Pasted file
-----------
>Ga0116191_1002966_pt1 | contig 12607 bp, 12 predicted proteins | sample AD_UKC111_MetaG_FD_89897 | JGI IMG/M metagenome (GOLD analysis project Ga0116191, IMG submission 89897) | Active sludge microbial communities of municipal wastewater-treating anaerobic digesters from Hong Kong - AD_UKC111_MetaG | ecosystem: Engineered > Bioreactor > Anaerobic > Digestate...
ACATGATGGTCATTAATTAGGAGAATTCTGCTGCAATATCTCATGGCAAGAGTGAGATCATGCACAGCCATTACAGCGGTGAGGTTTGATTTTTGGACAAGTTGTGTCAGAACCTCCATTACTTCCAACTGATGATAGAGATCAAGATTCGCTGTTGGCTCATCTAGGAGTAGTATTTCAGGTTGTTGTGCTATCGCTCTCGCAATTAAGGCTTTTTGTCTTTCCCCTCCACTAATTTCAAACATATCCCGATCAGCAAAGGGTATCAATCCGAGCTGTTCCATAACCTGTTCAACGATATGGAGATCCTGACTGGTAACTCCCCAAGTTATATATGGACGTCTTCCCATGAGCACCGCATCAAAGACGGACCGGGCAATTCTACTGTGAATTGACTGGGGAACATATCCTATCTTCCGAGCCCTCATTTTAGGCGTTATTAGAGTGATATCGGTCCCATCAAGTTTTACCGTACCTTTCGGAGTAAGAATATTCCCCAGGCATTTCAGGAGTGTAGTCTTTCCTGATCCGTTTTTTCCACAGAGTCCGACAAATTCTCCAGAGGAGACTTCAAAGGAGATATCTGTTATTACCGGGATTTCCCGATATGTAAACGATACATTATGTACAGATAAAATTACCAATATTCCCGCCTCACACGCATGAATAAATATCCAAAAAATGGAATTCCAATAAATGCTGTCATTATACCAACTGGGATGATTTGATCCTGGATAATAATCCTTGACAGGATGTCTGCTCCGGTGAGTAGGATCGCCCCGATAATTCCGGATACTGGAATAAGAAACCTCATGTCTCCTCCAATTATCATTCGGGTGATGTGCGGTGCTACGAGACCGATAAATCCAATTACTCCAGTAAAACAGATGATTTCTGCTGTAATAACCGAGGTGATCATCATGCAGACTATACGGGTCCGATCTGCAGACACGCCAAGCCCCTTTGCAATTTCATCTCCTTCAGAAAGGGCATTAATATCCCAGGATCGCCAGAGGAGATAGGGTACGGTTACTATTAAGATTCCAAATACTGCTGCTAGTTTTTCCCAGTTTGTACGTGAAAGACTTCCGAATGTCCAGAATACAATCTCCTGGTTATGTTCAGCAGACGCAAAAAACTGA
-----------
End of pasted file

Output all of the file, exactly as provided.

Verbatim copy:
>Ga0116191_1002966_pt1 | contig 12607 bp, 12 predicted proteins | sample AD_UKC111_MetaG_FD_89897 | JGI IMG/M metagenome (GOLD analysis project Ga0116191, IMG submission 89897) | Active sludge microbial communities of municipal wastewater-treating anaerobic digesters from Hong Kong - AD_UKC111_MetaG | ecosystem: Engineered > Bioreactor > Anaerobic > Digestate...
ACATGATGGTCATTAATTAGGAGAATTCTGCTGCAATATCTCATGGCAAGAGTGAGATCATGCACAGCCATTACAGCGGTGAGGTTTGATTTTTGGACAAGTTGTGTCAGAACCTCCATTACTTCCAACTGATGATAGAGATCAAGATTCGCTGTTGGCTCATCTAGGAGTAGTATTTCAGGTTGTTGTGCTATCGCTCTCGCAATTAAGGCTTTTTGTCTTTCCCCTCCACTAATTTCAAACATATCCCGATCAGCAAAGGGTATCAATCCGAGCTGTTCCATAACCTGTTCAACGATATGGAGATCCTGACTGGTAACTCCCCAAGTTATATATGGACGTCTTCCCATGAGCACCGCATCAAAGACGGACCGGGCAATTCTACTGTGAATTGACTGGGGAACATATCCTATCTTCCGAGCCCTCATTTTAGGCGTTATTAGAGTGATATCGGTCCCATCAAGTTTTACCGTACCTTTCGGAGTAAGAATATTCCCCAGGCATTTCAGGAGTGTAGTCTTTCCTGATCCGTTTTTTCCACAGAGTCCGACAAATTCTCCAGAGGAGACTTCAAAGGAGATATCTGTTATTACCGGGATTTCCCGATATGTAAACGATACATTATGTACAGATAAAATTACCAATATTCCCGCCTCACACGCATGAATAAATATCCAAAAAATGGAATTCCAATAAATGCTGTCATTATACCAACTGGGATGATTTGATCCTGGATAATAATCCTTGACAGGATGTCTGCTCCGGTGAGTAGGATCGCCCCGATAATTCCGGATACTGGAATAAGAAACCTCATGTCTCCTCCAATTATCATTCGGGTGATGTGCGGTGCTACGAGACCGATAAATCCAATTACTCCAGTAAAACAGATGATTTCTGCTGTAATAACCGAGGTGATCATCATGCAGACTATACGGGTCCGATCTGCAGACACGCCAAGCCCCTTTGCAATTTCATCTCCTTCAGAAAGGGCATTAATATCCCAGGATCGCCAGAGGAGATAGGGTACGGTTACTATTAAGATTCCAAATACTGCTGCTAGTTTTTCCCAGTTTGTACGTGAAAGACTTCCGAATGTCCAGAATACAATCTCCTGGTTATGTTCAGCAGACGCAAAAAACTGA